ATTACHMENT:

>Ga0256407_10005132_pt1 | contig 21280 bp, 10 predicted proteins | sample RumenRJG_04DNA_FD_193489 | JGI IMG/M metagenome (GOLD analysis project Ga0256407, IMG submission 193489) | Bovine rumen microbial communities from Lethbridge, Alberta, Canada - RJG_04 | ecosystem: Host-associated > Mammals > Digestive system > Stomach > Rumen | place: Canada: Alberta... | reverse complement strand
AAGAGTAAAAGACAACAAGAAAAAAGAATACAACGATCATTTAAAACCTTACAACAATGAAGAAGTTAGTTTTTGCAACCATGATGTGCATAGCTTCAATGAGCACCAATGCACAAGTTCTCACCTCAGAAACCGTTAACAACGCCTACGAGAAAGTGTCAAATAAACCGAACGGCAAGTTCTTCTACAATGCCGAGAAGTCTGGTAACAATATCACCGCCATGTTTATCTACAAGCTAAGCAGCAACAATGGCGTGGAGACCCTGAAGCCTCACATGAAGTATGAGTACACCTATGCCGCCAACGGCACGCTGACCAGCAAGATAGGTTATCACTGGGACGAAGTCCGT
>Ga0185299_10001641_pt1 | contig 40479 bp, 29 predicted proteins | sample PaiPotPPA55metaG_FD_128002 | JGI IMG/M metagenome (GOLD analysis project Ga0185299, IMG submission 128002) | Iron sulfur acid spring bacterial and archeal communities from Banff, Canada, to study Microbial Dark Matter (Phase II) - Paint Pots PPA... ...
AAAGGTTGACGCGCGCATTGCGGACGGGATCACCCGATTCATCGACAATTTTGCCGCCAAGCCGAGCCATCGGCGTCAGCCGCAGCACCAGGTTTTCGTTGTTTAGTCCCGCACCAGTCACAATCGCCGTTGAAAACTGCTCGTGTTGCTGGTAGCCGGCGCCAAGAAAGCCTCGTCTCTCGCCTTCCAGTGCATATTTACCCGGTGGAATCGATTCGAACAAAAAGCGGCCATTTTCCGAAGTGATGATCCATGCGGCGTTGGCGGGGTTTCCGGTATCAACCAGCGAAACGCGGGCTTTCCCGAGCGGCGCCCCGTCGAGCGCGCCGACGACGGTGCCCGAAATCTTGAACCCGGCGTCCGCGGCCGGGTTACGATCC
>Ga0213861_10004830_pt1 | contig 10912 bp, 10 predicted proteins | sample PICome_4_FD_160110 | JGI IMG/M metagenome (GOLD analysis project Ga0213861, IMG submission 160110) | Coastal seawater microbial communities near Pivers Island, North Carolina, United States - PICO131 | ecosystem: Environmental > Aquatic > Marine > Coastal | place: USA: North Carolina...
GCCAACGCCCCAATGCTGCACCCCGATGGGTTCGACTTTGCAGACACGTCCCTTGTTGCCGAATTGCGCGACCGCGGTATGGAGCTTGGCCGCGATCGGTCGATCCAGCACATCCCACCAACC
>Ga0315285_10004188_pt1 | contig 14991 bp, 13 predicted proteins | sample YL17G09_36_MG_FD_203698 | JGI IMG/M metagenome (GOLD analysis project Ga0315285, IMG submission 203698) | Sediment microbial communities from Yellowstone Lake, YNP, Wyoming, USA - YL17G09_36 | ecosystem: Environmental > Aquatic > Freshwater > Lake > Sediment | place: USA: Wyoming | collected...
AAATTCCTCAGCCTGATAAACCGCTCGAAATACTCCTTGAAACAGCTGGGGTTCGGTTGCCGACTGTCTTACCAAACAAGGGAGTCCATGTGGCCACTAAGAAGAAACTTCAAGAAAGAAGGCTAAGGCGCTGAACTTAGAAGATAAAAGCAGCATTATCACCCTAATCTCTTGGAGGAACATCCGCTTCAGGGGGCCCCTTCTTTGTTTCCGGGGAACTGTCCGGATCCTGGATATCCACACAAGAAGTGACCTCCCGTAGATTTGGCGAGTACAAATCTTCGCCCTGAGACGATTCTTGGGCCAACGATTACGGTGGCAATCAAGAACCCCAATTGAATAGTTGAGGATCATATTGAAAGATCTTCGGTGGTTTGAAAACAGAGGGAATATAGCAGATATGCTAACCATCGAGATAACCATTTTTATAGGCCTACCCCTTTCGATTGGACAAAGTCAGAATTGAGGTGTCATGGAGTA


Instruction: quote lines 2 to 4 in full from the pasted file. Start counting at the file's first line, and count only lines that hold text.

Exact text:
AAGAGTAAAAGACAACAAGAAAAAAGAATACAACGATCATTTAAAACCTTACAACAATGAAGAAGTTAGTTTTTGCAACCATGATGTGCATAGCTTCAATGAGCACCAATGCACAAGTTCTCACCTCAGAAACCGTTAACAACGCCTACGAGAAAGTGTCAAATAAACCGAACGGCAAGTTCTTCTACAATGCCGAGAAGTCTGGTAACAATATCACCGCCATGTTTATCTACAAGCTAAGCAGCAACAATGGCGTGGAGACCCTGAAGCCTCACATGAAGTATGAGTACACCTATGCCGCCAACGGCACGCTGACCAGCAAGATAGGTTATCACTGGGACGAAGTCCGT
>Ga0185299_10001641_pt1 | contig 40479 bp, 29 predicted proteins | sample PaiPotPPA55metaG_FD_128002 | JGI IMG/M metagenome (GOLD analysis project Ga0185299, IMG submission 128002) | Iron sulfur acid spring bacterial and archeal communities from Banff, Canada, to study Microbial Dark Matter (Phase II) - Paint Pots PPA... ...
AAAGGTTGACGCGCGCATTGCGGACGGGATCACCCGATTCATCGACAATTTTGCCGCCAAGCCGAGCCATCGGCGTCAGCCGCAGCACCAGGTTTTCGTTGTTTAGTCCCGCACCAGTCACAATCGCCGTTGAAAACTGCTCGTGTTGCTGGTAGCCGGCGCCAAGAAAGCCTCGTCTCTCGCCTTCCAGTGCATATTTACCCGGTGGAATCGATTCGAACAAAAAGCGGCCATTTTCCGAAGTGATGATCCATGCGGCGTTGGCGGGGTTTCCGGTATCAACCAGCGAAACGCGGGCTTTCCCGAGCGGCGCCCCGTCGAGCGCGCCGACGACGGTGCCCGAAATCTTGAACCCGGCGTCCGCGGCCGGGTTACGATCC